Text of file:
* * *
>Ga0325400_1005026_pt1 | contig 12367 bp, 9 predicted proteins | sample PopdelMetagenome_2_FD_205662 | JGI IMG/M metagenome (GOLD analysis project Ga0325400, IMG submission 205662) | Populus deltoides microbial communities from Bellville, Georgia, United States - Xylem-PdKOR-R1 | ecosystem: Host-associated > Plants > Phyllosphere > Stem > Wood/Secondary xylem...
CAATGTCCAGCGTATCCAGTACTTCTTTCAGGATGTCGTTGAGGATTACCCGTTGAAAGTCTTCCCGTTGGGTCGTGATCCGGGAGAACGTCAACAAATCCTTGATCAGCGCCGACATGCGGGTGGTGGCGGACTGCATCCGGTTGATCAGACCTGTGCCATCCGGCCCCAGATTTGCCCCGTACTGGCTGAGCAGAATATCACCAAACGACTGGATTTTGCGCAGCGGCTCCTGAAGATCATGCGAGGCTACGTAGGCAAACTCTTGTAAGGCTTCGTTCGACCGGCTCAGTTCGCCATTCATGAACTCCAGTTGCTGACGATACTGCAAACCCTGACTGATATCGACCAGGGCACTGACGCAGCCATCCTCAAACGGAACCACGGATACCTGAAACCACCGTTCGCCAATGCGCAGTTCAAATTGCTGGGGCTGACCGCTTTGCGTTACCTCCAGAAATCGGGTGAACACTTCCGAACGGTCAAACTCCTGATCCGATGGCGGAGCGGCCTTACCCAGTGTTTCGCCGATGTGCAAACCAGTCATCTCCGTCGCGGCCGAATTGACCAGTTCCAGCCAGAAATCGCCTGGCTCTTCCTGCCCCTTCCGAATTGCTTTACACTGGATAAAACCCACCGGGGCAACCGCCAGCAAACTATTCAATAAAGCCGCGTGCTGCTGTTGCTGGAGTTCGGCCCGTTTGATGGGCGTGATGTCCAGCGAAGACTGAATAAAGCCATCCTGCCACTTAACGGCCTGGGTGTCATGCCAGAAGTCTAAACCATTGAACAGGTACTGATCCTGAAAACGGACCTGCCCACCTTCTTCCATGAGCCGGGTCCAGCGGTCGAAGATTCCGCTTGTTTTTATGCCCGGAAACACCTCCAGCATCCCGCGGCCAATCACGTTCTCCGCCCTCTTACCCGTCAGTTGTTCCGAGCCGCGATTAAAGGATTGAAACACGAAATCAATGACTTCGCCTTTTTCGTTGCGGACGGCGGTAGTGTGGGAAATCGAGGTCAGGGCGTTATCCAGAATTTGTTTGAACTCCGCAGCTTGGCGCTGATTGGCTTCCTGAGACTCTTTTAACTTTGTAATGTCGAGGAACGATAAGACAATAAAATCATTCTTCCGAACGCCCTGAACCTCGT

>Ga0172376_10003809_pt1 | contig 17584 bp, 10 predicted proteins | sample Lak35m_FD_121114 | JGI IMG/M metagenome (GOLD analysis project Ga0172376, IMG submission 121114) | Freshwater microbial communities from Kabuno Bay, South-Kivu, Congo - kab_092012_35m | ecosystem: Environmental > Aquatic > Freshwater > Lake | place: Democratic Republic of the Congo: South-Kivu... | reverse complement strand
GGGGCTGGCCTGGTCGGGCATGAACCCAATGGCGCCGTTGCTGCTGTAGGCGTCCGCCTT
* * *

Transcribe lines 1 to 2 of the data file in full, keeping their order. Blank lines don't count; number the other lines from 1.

>Ga0325400_1005026_pt1 | contig 12367 bp, 9 predicted proteins | sample PopdelMetagenome_2_FD_205662 | JGI IMG/M metagenome (GOLD analysis project Ga0325400, IMG submission 205662) | Populus deltoides microbial communities from Bellville, Georgia, United States - Xylem-PdKOR-R1 | ecosystem: Host-associated > Plants > Phyllosphere > Stem > Wood/Secondary xylem...
CAATGTCCAGCGTATCCAGTACTTCTTTCAGGATGTCGTTGAGGATTACCCGTTGAAAGTCTTCCCGTTGGGTCGTGATCCGGGAGAACGTCAACAAATCCTTGATCAGCGCCGACATGCGGGTGGTGGCGGACTGCATCCGGTTGATCAGACCTGTGCCATCCGGCCCCAGATTTGCCCCGTACTGGCTGAGCAGAATATCACCAAACGACTGGATTTTGCGCAGCGGCTCCTGAAGATCATGCGAGGCTACGTAGGCAAACTCTTGTAAGGCTTCGTTCGACCGGCTCAGTTCGCCATTCATGAACTCCAGTTGCTGACGATACTGCAAACCCTGACTGATATCGACCAGGGCACTGACGCAGCCATCCTCAAACGGAACCACGGATACCTGAAACCACCGTTCGCCAATGCGCAGTTCAAATTGCTGGGGCTGACCGCTTTGCGTTACCTCCAGAAATCGGGTGAACACTTCCGAACGGTCAAACTCCTGATCCGATGGCGGAGCGGCCTTACCCAGTGTTTCGCCGATGTGCAAACCAGTCATCTCCGTCGCGGCCGAATTGACCAGTTCCAGCCAGAAATCGCCTGGCTCTTCCTGCCCCTTCCGAATTGCTTTACACTGGATAAAACCCACCGGGGCAACCGCCAGCAAACTATTCAATAAAGCCGCGTGCTGCTGTTGCTGGAGTTCGGCCCGTTTGATGGGCGTGATGTCCAGCGAAGACTGAATAAAGCCATCCTGCCACTTAACGGCCTGGGTGTCATGCCAGAAGTCTAAACCATTGAACAGGTACTGATCCTGAAAACGGACCTGCCCACCTTCTTCCATGAGCCGGGTCCAGCGGTCGAAGATTCCGCTTGTTTTTATGCCCGGAAACACCTCCAGCATCCCGCGGCCAATCACGTTCTCCGCCCTCTTACCCGTCAGTTGTTCCGAGCCGCGATTAAAGGATTGAAACACGAAATCAATGACTTCGCCTTTTTCGTTGCGGACGGCGGTAGTGTGGGAAATCGAGGTCAGGGCGTTATCCAGAATTTGTTTGAACTCCGCAGCTTGGCGCTGATTGGCTTCCTGAGACTCTTTTAACTTTGTAATGTCGAGGAACGATAAGACAATAAAATCATTCTTCCGAACGCCCTGAACCTCGT